THE director of education in East Ayrshire has become the latest to receive a glowing HMI endorsement of his stewardship.
The HMI report on John Mulgrew's authority has given it seven "very good" grades and four rated as "good" in the 11 quality indicators the inspectorate uses to judge the effectiveness of authorities.
This puts East Ayrshire in second place along with South Ayrshire, behind North Lanarkshire, as one of the three most successful authorities inspected so far.
The report described Mr Mulgrew as having a challenging remit in charge of both education and social work. But it continues: "His considerable experience in and knowledge of education, allied to his clarity of vision and purpose, enabled him to give strong and dynamic leadership to the development of education services within the council.
"His ability to motivate, delegate effectively and encourage initiatives was widely recognised and appreciated . . . The director was a prominent and highly respected figure."
Inspectors also singled out Mr Mulgrew's "productive" working relationships with Tommy Farrell, East Ayrshire's veteran education committee chairman, and with David Montgomery, the chief executive who was a senior depute director of education in the former Strathclyde Region. Mr Farrell was "energetic and enthusiastic" in the cause of education.
Further praise goes to Graham Short, head of service for quality improvement, whose "ability and helpfulness were widely appreciated". A demanding workload "had not impaired the effectiveness of his outstanding contribution".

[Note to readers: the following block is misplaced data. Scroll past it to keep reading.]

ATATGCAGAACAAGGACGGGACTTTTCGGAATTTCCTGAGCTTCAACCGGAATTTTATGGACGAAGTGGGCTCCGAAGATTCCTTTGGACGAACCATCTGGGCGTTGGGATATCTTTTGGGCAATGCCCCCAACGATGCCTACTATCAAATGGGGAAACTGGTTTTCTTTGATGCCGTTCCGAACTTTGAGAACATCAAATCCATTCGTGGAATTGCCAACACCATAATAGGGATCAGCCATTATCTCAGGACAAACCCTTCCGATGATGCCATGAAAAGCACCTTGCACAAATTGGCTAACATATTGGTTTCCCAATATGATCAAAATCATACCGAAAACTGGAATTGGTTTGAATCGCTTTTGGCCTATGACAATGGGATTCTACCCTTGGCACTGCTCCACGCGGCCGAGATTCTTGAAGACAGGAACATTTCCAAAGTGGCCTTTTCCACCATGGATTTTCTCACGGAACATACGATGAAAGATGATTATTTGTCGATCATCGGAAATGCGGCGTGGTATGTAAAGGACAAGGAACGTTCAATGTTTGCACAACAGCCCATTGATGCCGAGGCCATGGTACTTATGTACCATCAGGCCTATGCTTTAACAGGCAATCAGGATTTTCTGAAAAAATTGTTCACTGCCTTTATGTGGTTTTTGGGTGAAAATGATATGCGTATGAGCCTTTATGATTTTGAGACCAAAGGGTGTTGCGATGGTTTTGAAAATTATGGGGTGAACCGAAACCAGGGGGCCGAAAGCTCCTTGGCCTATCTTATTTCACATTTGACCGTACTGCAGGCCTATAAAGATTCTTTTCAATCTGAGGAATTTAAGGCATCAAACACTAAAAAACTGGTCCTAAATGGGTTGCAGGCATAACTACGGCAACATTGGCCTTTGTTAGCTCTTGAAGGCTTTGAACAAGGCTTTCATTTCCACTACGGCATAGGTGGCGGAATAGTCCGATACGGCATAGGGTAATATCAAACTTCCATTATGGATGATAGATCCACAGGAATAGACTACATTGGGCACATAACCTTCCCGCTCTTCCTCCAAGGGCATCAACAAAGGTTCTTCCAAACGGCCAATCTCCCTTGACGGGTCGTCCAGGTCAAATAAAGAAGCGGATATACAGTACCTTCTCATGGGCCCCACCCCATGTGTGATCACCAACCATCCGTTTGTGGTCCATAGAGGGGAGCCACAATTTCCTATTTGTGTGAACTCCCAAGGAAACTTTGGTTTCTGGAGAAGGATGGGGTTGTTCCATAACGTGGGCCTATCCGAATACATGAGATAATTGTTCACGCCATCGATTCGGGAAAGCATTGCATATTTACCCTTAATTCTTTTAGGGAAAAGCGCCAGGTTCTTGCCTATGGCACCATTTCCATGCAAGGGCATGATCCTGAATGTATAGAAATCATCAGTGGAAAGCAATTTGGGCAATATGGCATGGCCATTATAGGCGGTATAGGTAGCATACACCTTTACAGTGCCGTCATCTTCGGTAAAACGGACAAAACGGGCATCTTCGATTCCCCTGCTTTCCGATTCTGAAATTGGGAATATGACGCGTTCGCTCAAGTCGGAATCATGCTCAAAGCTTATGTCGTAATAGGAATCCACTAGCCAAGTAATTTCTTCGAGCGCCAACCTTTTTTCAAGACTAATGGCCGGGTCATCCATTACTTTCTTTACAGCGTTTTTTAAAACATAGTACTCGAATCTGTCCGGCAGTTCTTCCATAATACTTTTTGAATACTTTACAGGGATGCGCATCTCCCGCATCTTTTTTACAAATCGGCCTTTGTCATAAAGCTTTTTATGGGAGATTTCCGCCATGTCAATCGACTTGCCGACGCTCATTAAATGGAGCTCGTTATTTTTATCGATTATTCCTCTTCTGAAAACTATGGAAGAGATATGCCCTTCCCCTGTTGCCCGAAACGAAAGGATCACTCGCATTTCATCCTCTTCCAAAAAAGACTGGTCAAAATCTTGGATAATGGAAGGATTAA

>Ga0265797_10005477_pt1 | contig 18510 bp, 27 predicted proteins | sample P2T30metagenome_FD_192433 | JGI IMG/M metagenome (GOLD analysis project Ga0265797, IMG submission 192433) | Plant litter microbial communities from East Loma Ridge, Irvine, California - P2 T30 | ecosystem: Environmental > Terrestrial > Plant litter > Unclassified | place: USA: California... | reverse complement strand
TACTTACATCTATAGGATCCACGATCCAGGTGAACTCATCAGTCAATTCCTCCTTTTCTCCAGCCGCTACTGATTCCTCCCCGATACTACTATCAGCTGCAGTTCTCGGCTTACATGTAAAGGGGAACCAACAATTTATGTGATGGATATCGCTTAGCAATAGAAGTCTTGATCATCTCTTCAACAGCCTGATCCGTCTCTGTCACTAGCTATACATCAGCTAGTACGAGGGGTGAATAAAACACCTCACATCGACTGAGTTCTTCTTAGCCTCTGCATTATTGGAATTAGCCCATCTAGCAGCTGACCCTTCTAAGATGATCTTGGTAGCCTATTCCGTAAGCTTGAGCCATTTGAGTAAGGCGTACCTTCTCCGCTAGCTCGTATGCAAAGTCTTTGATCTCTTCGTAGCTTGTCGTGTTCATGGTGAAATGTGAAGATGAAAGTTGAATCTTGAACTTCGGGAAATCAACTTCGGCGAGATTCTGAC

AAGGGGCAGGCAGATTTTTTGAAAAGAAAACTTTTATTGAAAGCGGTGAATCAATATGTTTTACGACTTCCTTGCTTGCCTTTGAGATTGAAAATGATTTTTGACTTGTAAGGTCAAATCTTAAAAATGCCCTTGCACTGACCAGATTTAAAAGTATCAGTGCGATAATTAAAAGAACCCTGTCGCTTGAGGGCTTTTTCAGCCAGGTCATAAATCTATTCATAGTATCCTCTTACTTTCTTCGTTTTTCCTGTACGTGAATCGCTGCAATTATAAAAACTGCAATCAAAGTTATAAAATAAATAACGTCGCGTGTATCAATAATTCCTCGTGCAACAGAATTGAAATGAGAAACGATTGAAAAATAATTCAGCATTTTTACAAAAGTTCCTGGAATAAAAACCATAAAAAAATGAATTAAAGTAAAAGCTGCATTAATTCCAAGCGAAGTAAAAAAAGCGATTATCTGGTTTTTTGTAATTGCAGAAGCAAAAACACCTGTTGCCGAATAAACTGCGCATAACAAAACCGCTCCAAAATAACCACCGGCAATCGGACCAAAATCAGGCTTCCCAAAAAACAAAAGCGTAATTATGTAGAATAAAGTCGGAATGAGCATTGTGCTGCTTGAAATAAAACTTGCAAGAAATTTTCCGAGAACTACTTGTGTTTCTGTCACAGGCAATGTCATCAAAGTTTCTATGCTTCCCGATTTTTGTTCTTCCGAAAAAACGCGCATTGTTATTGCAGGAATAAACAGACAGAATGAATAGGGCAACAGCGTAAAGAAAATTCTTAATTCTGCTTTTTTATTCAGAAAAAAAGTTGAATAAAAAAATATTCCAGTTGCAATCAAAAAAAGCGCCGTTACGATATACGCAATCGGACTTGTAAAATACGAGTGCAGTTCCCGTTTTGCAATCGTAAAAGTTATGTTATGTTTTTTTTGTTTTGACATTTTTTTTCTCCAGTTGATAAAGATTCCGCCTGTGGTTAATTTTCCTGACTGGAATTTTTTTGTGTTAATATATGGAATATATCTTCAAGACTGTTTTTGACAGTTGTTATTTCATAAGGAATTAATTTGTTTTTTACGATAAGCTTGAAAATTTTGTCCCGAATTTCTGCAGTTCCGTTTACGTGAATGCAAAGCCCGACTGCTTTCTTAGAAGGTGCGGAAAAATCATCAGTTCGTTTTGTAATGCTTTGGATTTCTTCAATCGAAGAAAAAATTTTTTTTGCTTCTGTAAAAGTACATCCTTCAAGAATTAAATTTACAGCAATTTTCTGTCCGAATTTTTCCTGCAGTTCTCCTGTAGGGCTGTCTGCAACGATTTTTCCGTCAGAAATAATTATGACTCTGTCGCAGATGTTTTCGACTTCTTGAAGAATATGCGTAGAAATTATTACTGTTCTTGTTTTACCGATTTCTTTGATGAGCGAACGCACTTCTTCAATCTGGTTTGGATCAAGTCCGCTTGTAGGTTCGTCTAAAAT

Kay Gilmour, the department's head of community support, is commended for a "highly effective" contribution which is widely recognised and appreciated.
Mr Farrell welcomed the report and said that the council is particularly proud of the "holistic approach to education, incorporating the arts, sports, languages and enterprise education into everyday learning".
The East Ayrshire report confirms once again the key role headteachers can play in persuading HMI whether an authority is adding value. Heads and staff interviewed during the inspection "gave strong approval for the clear leadership provided by the director and his team".
They were "highly regarded by school staff and parents".
Heads also acknowledged the good links with other departments of the council. Schools had a high degree of involvement in policy development and most heads said the authority was good at backing up its policies with clear procedures for implementing them.
Other strengths were very good management of resources, the prominence of councillors in celebrating pupils' achievements, very good arrangements for communication and consultation and high-quality support for the pre-school and primary years.
The main areas for improvement noted by HMI were in the technical areas of monitoring the quality of schools' work and in service planning which was described as "good and improving".
The performance of East Ayrshire's schools was mixed. Attainment among 5-14 pupils was getting better in reading and writing but the rate of improvement was lower for reading and maths than the national average and in comparable authorities.
Schools were found to be doing better in improving Standard grade performance than those in similar authorities but not so well in the improvement rate for three or more Higher passes.